I understand, it drives the market up, the high property prices mean those with income and property to secure against can buy rentals, and guarantee them being filled and with a good return on their investment, and the lower section of the market is secured in to the rental market rather than with first time buyers..

its not fair, but then what is ??

The bulk of the population that votes is sensitive to the perceived value of their property and don't want a down turn, so successive governments do what they can to prop up markets or limit the effect of correction when they can.. they'll only react when they have a shortage of affordable accommodation, not when its about if you own or rent ... they leave that to the market ... and that like any market is controlled by who has the dollars to influence it ...

so your stuck with a short commute and high rent, or long commute and low rent/ own ??
or if you have lots of money desirable out of town property in scenic location and long commute, but offset by knowing your rentals are paying for your commute and new big house
a similar problem the world over with the big cities ...

Or in the case of BC, high rent no matter where you go really, only places with cheap rent tend to have no employment anymore, reason the rent is cheap...lol

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Old Jul 21st 2020, 7:28 pm
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Default Re: real estate prices in Canada sustainable?

Originally Posted by MikeUK View Post
I used to live in Brampton in the GTA.. that was normal (back in 2004), the car was on the drive before the tarmac was down
there used to be field at the top of our road, now its houses to the regional boundary my estimate is ~32sq kms of houses added in ~16yrs
I guess that at least has some reason behind it given that a large volume of people want to be in the GTA. What I don't get is how it is happening in Halifax and how Halifax has suddenly gone from a buyer's market in most areas to a sellers market. There aren't throngs of people arriving from Toronto or Vancouver, or even Alberta; nor are they arriving moneyed up from rural Nova Scotia. As far as I recall, the net immigration figures were about the 2,200 mark last year, so we are not, as some locals suggest, being invaded by the Chinese.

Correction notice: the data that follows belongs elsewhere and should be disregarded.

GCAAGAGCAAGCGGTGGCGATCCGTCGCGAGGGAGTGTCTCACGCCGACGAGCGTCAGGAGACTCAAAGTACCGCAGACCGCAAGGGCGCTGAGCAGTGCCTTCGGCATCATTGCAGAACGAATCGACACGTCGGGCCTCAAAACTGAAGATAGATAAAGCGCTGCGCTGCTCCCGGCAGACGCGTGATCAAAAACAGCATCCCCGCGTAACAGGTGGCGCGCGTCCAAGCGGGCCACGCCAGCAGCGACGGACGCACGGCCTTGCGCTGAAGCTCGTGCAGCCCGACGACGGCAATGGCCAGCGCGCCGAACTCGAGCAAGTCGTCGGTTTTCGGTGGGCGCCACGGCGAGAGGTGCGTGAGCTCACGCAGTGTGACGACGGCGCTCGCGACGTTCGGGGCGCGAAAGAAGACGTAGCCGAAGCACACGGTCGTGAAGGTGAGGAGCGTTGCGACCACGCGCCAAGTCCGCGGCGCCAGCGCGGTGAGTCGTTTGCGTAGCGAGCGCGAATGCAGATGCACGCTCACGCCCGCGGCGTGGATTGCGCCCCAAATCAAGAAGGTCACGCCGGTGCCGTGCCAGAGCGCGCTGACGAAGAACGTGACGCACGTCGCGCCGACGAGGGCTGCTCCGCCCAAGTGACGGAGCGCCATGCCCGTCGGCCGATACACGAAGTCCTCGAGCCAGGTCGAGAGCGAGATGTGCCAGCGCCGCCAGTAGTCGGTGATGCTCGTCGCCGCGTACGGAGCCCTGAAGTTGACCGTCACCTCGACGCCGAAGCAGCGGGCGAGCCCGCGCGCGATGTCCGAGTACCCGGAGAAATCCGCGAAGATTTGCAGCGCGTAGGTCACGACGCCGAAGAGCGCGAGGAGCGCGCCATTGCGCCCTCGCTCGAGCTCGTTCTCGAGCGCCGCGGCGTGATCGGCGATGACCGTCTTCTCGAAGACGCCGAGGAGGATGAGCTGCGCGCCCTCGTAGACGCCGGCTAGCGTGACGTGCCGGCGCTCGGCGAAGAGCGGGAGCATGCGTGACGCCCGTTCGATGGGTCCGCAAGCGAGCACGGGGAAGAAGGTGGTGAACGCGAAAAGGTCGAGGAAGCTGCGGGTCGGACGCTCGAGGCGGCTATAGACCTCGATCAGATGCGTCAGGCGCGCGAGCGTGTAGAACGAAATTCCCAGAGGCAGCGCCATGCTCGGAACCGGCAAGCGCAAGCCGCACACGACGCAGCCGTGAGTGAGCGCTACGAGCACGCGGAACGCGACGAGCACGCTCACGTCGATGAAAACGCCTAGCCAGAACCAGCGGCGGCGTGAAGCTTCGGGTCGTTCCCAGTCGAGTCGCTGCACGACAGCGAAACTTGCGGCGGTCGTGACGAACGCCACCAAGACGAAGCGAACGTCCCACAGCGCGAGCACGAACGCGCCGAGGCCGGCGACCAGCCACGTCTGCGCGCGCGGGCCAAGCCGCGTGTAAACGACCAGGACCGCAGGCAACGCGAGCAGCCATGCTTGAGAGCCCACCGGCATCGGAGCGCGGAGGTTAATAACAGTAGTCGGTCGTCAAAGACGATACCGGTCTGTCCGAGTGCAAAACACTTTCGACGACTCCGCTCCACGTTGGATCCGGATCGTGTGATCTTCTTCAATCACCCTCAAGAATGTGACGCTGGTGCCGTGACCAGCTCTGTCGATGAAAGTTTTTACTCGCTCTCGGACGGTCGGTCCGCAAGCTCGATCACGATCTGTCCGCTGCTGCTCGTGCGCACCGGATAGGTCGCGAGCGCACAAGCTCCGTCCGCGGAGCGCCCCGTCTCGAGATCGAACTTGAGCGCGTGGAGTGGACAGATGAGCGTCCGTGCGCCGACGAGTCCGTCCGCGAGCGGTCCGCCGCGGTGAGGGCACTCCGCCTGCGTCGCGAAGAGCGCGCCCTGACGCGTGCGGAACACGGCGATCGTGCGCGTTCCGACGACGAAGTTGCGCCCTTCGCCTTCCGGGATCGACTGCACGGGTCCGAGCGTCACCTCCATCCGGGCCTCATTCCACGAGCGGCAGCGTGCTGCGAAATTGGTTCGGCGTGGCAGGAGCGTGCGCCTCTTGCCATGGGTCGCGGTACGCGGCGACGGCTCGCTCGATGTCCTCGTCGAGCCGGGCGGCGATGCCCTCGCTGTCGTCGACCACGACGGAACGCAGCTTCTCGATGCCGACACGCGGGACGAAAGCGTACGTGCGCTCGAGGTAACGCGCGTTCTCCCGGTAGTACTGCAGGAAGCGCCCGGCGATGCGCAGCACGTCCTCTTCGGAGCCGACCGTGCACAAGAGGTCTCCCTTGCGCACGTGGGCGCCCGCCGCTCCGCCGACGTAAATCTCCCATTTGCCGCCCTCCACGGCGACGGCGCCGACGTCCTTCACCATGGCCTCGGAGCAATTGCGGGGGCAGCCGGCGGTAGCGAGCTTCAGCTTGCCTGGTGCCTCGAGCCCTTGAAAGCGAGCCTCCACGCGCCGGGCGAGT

The only source of people I can see who may be buying are those who have had enough of rent going up. The same apartment I am in, with new workstops, cupboard doors and a silver fridge is $350 more per month than what I am paying. Of course, as Jsmith pointed out, how some of them get the deposit together is another matter.

I can't see how it is sustainable here.
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Old Jul 21st 2020, 7:28 pm
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Default Re: real estate prices in Canada sustainable?

Originally Posted by Jsmth321 View Post
Or in the case of BC, high rent no matter where you go really, only places with cheap rent tend to have no employment anymore, reason the rent is cheap...lol
This did take me somewhat by suprise, wanting to settle in BC I'd researched property prices - but had never really looked into rentals until COVID hit - as my initial thoughts had simply been to air bnb and then buy fairly soon after. I was a little taken aback compared to rental prices in Saskatoon, compared to say Kelowna/Kamloops -and when you got to smaller towns it was even worse.